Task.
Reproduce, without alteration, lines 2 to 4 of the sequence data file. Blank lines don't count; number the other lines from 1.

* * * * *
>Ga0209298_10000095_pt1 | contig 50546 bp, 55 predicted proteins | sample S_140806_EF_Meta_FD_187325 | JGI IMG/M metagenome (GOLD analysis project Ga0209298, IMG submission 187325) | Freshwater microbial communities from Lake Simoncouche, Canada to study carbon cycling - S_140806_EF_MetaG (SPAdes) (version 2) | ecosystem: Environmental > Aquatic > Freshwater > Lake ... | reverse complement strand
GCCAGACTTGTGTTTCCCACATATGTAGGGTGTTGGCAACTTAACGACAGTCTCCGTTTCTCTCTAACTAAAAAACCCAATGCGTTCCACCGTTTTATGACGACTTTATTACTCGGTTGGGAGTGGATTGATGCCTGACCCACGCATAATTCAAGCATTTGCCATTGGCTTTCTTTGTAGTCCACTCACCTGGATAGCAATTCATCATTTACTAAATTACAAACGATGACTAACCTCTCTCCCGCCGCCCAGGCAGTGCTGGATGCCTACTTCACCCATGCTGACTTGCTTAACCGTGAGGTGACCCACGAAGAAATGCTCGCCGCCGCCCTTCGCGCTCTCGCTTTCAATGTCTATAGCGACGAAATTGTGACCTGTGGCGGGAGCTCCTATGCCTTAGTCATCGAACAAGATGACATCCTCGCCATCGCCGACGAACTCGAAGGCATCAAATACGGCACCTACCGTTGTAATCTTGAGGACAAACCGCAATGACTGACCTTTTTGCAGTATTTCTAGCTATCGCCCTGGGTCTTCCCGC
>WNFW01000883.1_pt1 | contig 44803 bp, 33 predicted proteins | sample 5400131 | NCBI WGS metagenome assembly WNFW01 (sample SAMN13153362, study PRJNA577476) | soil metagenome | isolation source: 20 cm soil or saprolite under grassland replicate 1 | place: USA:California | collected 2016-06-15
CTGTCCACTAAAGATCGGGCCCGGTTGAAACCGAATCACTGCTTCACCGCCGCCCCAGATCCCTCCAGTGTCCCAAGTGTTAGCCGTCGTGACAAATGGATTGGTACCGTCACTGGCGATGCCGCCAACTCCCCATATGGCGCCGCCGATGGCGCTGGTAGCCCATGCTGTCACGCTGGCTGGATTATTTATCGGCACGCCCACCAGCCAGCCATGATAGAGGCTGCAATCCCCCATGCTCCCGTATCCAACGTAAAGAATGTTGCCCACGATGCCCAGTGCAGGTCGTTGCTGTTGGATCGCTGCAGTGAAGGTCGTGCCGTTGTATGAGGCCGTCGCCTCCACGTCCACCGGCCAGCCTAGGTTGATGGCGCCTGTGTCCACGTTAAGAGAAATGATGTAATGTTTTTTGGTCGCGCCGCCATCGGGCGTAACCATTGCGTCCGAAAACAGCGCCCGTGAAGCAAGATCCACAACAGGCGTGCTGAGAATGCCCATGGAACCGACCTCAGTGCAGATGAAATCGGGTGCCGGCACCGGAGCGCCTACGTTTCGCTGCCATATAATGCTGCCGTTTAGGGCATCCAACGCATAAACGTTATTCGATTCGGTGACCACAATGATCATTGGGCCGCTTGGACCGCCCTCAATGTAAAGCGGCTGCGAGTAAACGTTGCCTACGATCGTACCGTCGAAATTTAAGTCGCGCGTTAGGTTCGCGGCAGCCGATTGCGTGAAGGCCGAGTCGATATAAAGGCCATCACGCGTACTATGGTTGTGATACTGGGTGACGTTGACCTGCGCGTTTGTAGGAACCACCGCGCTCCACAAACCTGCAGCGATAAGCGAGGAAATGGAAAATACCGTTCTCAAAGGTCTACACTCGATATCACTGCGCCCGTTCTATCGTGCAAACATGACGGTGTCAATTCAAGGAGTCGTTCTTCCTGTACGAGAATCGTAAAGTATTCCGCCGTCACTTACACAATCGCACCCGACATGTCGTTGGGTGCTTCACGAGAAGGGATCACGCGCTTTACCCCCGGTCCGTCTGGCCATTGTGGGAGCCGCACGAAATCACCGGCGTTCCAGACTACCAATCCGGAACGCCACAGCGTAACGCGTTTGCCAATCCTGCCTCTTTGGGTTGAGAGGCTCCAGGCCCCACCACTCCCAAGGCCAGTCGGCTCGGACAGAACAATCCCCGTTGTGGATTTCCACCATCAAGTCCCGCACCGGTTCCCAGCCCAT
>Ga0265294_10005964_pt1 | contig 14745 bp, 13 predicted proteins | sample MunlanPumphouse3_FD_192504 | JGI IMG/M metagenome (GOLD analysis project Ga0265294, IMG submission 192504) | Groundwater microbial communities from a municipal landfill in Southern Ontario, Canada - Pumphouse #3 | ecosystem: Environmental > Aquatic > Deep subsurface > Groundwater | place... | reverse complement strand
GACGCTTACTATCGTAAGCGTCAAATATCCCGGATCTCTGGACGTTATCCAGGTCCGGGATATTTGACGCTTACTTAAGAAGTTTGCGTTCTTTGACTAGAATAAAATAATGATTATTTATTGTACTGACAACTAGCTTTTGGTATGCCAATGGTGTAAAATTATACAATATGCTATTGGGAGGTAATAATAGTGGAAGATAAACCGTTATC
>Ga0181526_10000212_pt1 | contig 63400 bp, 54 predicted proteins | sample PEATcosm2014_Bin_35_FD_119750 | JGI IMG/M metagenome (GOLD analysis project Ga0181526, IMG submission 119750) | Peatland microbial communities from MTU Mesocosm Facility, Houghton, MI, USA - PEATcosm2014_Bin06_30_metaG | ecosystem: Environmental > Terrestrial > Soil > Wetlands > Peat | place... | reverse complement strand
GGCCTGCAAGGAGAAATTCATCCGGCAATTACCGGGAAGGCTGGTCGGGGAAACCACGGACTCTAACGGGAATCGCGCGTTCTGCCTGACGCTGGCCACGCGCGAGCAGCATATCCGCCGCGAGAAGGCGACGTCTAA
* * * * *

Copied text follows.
GCCAGACTTGTGTTTCCCACATATGTAGGGTGTTGGCAACTTAACGACAGTCTCCGTTTCTCTCTAACTAAAAAACCCAATGCGTTCCACCGTTTTATGACGACTTTATTACTCGGTTGGGAGTGGATTGATGCCTGACCCACGCATAATTCAAGCATTTGCCATTGGCTTTCTTTGTAGTCCACTCACCTGGATAGCAATTCATCATTTACTAAATTACAAACGATGACTAACCTCTCTCCCGCCGCCCAGGCAGTGCTGGATGCCTACTTCACCCATGCTGACTTGCTTAACCGTGAGGTGACCCACGAAGAAATGCTCGCCGCCGCCCTTCGCGCTCTCGCTTTCAATGTCTATAGCGACGAAATTGTGACCTGTGGCGGGAGCTCCTATGCCTTAGTCATCGAACAAGATGACATCCTCGCCATCGCCGACGAACTCGAAGGCATCAAATACGGCACCTACCGTTGTAATCTTGAGGACAAACCGCAATGACTGACCTTTTTGCAGTATTTCTAGCTATCGCCCTGGGTCTTCCCGC
>WNFW01000883.1_pt1 | contig 44803 bp, 33 predicted proteins | sample 5400131 | NCBI WGS metagenome assembly WNFW01 (sample SAMN13153362, study PRJNA577476) | soil metagenome | isolation source: 20 cm soil or saprolite under grassland replicate 1 | place: USA:California | collected 2016-06-15
CTGTCCACTAAAGATCGGGCCCGGTTGAAACCGAATCACTGCTTCACCGCCGCCCCAGATCCCTCCAGTGTCCCAAGTGTTAGCCGTCGTGACAAATGGATTGGTACCGTCACTGGCGATGCCGCCAACTCCCCATATGGCGCCGCCGATGGCGCTGGTAGCCCATGCTGTCACGCTGGCTGGATTATTTATCGGCACGCCCACCAGCCAGCCATGATAGAGGCTGCAATCCCCCATGCTCCCGTATCCAACGTAAAGAATGTTGCCCACGATGCCCAGTGCAGGTCGTTGCTGTTGGATCGCTGCAGTGAAGGTCGTGCCGTTGTATGAGGCCGTCGCCTCCACGTCCACCGGCCAGCCTAGGTTGATGGCGCCTGTGTCCACGTTAAGAGAAATGATGTAATGTTTTTTGGTCGCGCCGCCATCGGGCGTAACCATTGCGTCCGAAAACAGCGCCCGTGAAGCAAGATCCACAACAGGCGTGCTGAGAATGCCCATGGAACCGACCTCAGTGCAGATGAAATCGGGTGCCGGCACCGGAGCGCCTACGTTTCGCTGCCATATAATGCTGCCGTTTAGGGCATCCAACGCATAAACGTTATTCGATTCGGTGACCACAATGATCATTGGGCCGCTTGGACCGCCCTCAATGTAAAGCGGCTGCGAGTAAACGTTGCCTACGATCGTACCGTCGAAATTTAAGTCGCGCGTTAGGTTCGCGGCAGCCGATTGCGTGAAGGCCGAGTCGATATAAAGGCCATCACGCGTACTATGGTTGTGATACTGGGTGACGTTGACCTGCGCGTTTGTAGGAACCACCGCGCTCCACAAACCTGCAGCGATAAGCGAGGAAATGGAAAATACCGTTCTCAAAGGTCTACACTCGATATCACTGCGCCCGTTCTATCGTGCAAACATGACGGTGTCAATTCAAGGAGTCGTTCTTCCTGTACGAGAATCGTAAAGTATTCCGCCGTCACTTACACAATCGCACCCGACATGTCGTTGGGTGCTTCACGAGAAGGGATCACGCGCTTTACCCCCGGTCCGTCTGGCCATTGTGGGAGCCGCACGAAATCACCGGCGTTCCAGACTACCAATCCGGAACGCCACAGCGTAACGCGTTTGCCAATCCTGCCTCTTTGGGTTGAGAGGCTCCAGGCCCCACCACTCCCAAGGCCAGTCGGCTCGGACAGAACAATCCCCGTTGTGGATTTCCACCATCAAGTCCCGCACCGGTTCCCAGCCCAT